by Pat Palleschi, Ph.D.
Okay… let me get some of my own biases out first:
1. I believe that unemployment is far higher than the reported figures in the Los Angeles Region. Not true? Then, at the very least, we deserve some transparency about the assumptions that were used to get to the published rate, so we can all be knowledgeable about the real situation.
2. I don’t care what your politics are. I have not heard of a single politician who has paid sufficient attention to JOB CREATION. And, because of the inattention, FEW new jobs have been created. Especially in Los Angeles.
3. The people who are lucky enough to be working are generally unhappy. In the past this would mean that they would be looking for new jobs. BUT, NO! The lucky employed are going to cling to their jobs by their fingernails despite their unhappiness because they know that it is ugly out there in the job market. Employed people are clinging to jobs that have forced them to work more and more hours without a single cent added to their salaries for years.
If my beliefs approach reality, then grads need to consider this advice:
- Job search is extraordinarily hard now and it is NOT about YOU, your minor flaws, your age, your level of experience — it is all about the time, geography and economy. (This echoes the sentiments of David Brooks in New York Times).
- Blame is usually not useful — so consider this not “blame” but a cry for help: JOB CREATION needed, Washington!
- What is important for you to do is to DISREGARD all the old advice (“follow your passion,” “do what you love,” “find work that will provide meaning,” etc.) because that will get in the way of getting you to work. And getting you a place to live. And eating.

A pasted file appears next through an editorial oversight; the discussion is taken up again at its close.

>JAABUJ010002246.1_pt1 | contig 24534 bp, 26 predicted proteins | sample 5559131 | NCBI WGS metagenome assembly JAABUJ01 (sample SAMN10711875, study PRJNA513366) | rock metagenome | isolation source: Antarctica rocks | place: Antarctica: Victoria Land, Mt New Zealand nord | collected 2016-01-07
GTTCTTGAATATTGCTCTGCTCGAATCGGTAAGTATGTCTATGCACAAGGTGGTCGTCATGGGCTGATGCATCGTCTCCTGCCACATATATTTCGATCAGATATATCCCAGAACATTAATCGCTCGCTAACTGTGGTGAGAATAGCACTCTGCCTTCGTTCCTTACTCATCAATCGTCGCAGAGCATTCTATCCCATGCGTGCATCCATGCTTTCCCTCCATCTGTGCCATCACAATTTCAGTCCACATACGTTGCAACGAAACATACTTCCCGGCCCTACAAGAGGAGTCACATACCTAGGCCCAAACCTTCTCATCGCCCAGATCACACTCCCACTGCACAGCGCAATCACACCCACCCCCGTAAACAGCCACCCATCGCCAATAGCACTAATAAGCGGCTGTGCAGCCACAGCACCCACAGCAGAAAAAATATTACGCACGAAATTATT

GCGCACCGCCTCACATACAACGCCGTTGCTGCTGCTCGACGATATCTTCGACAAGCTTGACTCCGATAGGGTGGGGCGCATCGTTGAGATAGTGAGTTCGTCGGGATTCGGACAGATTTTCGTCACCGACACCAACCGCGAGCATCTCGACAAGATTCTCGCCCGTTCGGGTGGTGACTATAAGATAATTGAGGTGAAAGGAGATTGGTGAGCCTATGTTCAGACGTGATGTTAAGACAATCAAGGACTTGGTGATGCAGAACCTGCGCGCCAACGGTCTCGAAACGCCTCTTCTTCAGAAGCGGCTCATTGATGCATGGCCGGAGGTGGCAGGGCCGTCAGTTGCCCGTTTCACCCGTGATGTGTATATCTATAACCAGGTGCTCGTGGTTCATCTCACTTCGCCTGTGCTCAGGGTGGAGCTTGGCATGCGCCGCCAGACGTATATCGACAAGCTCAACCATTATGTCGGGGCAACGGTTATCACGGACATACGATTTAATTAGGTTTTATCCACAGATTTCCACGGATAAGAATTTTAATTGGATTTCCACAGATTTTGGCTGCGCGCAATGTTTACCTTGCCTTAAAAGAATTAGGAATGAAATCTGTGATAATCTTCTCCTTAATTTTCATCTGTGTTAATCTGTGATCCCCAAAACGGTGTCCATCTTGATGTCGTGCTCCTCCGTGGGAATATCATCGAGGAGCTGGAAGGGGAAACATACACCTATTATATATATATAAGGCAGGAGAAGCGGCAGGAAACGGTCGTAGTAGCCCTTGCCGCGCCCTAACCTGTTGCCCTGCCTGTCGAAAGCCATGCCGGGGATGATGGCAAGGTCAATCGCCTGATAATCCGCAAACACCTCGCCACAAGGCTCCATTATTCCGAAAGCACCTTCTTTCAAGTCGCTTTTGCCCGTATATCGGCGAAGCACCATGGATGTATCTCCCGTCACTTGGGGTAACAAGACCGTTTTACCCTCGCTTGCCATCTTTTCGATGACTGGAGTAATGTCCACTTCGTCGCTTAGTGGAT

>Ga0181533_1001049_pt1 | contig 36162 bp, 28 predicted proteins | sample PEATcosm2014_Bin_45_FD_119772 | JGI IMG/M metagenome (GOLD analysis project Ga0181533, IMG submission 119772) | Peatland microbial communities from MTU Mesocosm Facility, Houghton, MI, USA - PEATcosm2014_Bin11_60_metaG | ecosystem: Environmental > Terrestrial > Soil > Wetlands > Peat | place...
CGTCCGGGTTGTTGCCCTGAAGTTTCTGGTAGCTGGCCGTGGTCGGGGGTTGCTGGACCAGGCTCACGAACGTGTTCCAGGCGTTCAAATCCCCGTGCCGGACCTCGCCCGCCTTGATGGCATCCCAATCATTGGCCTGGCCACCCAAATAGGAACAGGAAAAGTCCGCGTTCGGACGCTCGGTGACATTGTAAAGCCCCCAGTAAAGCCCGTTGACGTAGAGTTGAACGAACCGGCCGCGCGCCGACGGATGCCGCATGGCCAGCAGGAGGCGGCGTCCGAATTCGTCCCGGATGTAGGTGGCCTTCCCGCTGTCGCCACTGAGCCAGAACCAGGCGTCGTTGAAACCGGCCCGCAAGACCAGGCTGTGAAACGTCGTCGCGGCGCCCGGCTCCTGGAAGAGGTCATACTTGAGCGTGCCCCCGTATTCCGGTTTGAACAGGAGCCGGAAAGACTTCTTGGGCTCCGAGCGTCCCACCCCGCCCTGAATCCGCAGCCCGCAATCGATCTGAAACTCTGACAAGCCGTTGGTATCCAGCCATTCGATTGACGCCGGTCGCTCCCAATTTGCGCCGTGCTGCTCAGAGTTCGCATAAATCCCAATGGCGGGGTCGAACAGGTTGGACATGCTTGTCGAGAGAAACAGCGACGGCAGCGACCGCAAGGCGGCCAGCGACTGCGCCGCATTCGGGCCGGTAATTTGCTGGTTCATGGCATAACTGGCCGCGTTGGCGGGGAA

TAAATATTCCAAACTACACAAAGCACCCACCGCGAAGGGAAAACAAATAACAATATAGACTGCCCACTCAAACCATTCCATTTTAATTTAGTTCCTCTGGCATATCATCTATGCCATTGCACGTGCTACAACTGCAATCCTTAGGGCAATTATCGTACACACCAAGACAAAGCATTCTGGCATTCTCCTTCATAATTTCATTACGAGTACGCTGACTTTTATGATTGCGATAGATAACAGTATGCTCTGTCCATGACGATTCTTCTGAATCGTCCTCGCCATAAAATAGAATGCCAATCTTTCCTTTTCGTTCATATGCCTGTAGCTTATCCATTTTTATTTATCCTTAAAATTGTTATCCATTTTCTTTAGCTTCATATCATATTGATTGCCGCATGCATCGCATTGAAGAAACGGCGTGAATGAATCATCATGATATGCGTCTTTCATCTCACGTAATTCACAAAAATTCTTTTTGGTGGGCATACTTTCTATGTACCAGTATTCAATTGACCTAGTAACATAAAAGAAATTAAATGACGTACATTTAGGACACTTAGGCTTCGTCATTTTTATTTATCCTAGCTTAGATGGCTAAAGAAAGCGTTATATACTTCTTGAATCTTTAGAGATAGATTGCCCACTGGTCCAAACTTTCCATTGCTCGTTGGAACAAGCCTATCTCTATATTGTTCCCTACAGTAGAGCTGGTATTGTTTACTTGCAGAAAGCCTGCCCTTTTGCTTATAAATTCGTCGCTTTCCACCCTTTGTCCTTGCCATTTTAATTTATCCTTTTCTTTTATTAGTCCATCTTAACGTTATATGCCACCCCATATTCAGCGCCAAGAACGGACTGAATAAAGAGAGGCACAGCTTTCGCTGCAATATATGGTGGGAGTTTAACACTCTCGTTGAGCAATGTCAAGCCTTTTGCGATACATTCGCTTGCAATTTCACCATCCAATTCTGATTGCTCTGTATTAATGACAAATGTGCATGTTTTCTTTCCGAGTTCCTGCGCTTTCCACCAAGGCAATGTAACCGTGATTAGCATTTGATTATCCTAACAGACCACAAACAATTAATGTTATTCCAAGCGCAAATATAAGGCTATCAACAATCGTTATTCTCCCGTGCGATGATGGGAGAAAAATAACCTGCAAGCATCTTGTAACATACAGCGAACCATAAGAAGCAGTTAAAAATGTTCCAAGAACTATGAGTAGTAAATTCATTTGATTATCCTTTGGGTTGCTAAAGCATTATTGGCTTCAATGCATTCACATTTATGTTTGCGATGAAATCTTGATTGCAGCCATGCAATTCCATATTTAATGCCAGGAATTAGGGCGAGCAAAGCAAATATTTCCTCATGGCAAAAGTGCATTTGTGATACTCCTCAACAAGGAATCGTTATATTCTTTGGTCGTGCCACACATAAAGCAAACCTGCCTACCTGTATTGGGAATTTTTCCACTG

- In this economy, I want to remind all of us that work is in itself a useful and meaningful pursuit, if done well. Doing work well can be a passion and can provide meaning, even if it is working at a cash register at Whole Foods or being a janitor at Costco or a career coach at The Executive Agency.
- Okay, you may be “better than that” — and I agree you probably have more skills than such a position requires and are “worth” much more than the pay. But, eating is a big part of life, and if you can eat, then you can spend a bit more time figuring out how to make your “passion” into something that some venture/venture fund will pay for.
- “Existence precedes and rules essence.” — Sartre
- Work is meaningful. Doing any work well is admirable.
Why am I so strident about this? I have listened to commencement speakers, and I want to shout at them: “STOP!”
Commencement speakers are usually wealthy donors to the university who are happy to think back to how they followed their passion to find (take your pick) wealth, innovation, power, and/or the meaning of life.
Well, at least in the Los Angeles region, this is not the usual experience right now.
If a grad waits to find the job that will fuel passion, the wait time may be a long stay on a parent’s/friend’s couch, without a cent, playing video games and clutching on to fragile sanity.
Work at something (dare I say “anything”?). Volunteer at something (anything). Enjoy the fact that you can do something well. Then reflect on your real work, the work that you have accomplished. In any work, you can uncover the gold veins of passion and meaning.
PS: And make sure to find someone to vote for who understands how to CREATE jobs… so, with luck, the next generation can take the time to be playful innovators post graduation. Let’s get back to the opportunities afforded the old generation not so long ago (Mark Zuckerberg’s generation?).
Guest Blogger Pat Palleschi is the President of The Executive Agency. She has devoted the past 25 years to creating HR strategies that help organizations and individuals succeed. As VP of Human Resources Development at Disneyland, she helmed the Disney University, where she and her team made it their mission to attract, develop and retain Disney Cast members who were “pumped to perform.” Before Disney, Pat served as Senior VP of Training for Bank of America. She earned her doctorate at the University of Massachusetts and chaired the Speech Communication Department at Loyola Marymount